City Planning In Greece And Rome

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City Planning in Greece and Rome

City Planning History of City Planning City Planning in Greece and Rome

The emphasis on planning broadened during the Greek and Roman eras. The Greek architect Hippodamus of Miletus planned important Greek settlements such as Priene and Piraeus (Pireás). Called the father of town planning, he emphasized a geometric design for towns. Religious and civic citadels were oriented so as to give a sense of aesthetic balance; streets were arranged in a grid pattern; and housing was integrated with cultural, commercial, and defense facilities.

The Romans continued these principles. Their designs for monumental temples, arches, gymnasiums, and forums are classic examples of city planning based on strict regard for symmetry. Their colonial cities, planned as military camps called castras, were laid out with a grid of streets surrounded by rectangular or square defensive walls. After the fall of the Roman Empire, cities declined in population and importance. From the 5th to the 14th century ad, medieval Europe planned towns around castles, churches, and monasteries, with informal street arrangements. (1)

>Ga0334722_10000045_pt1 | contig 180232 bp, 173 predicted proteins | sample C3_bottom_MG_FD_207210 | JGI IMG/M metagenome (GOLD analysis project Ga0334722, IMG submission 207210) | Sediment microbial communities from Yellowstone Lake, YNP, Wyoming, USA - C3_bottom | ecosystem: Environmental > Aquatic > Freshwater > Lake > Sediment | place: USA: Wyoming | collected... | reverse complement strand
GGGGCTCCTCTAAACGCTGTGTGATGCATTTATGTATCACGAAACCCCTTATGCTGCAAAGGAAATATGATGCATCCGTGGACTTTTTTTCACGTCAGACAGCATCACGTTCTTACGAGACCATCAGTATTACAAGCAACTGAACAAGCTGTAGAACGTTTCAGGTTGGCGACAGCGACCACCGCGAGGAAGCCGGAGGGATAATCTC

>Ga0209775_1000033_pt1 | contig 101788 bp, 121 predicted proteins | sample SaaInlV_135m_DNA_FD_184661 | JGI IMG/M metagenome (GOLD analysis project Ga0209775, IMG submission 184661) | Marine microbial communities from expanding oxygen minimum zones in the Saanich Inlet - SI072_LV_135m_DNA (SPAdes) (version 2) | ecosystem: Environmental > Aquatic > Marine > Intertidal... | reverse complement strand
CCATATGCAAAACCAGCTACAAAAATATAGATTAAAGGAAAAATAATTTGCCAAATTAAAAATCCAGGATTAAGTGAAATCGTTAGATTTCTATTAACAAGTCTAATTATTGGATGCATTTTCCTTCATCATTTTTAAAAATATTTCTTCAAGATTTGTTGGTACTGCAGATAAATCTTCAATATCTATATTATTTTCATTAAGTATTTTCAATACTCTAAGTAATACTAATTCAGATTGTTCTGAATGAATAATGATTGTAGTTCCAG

In this Section: City Planning, City Planning History, City Planning in Greece and Rome, City Planning in the Renaissance and Beyond, City Planning in the 20th-Century, City Planning After 1945, Modern City Planning,

Comprehensive City Planning, City Planning Development Controls, City Planning Policies and City Planning Future.

Resources

Notes and References

  1. Encarta Online Encyclopedia

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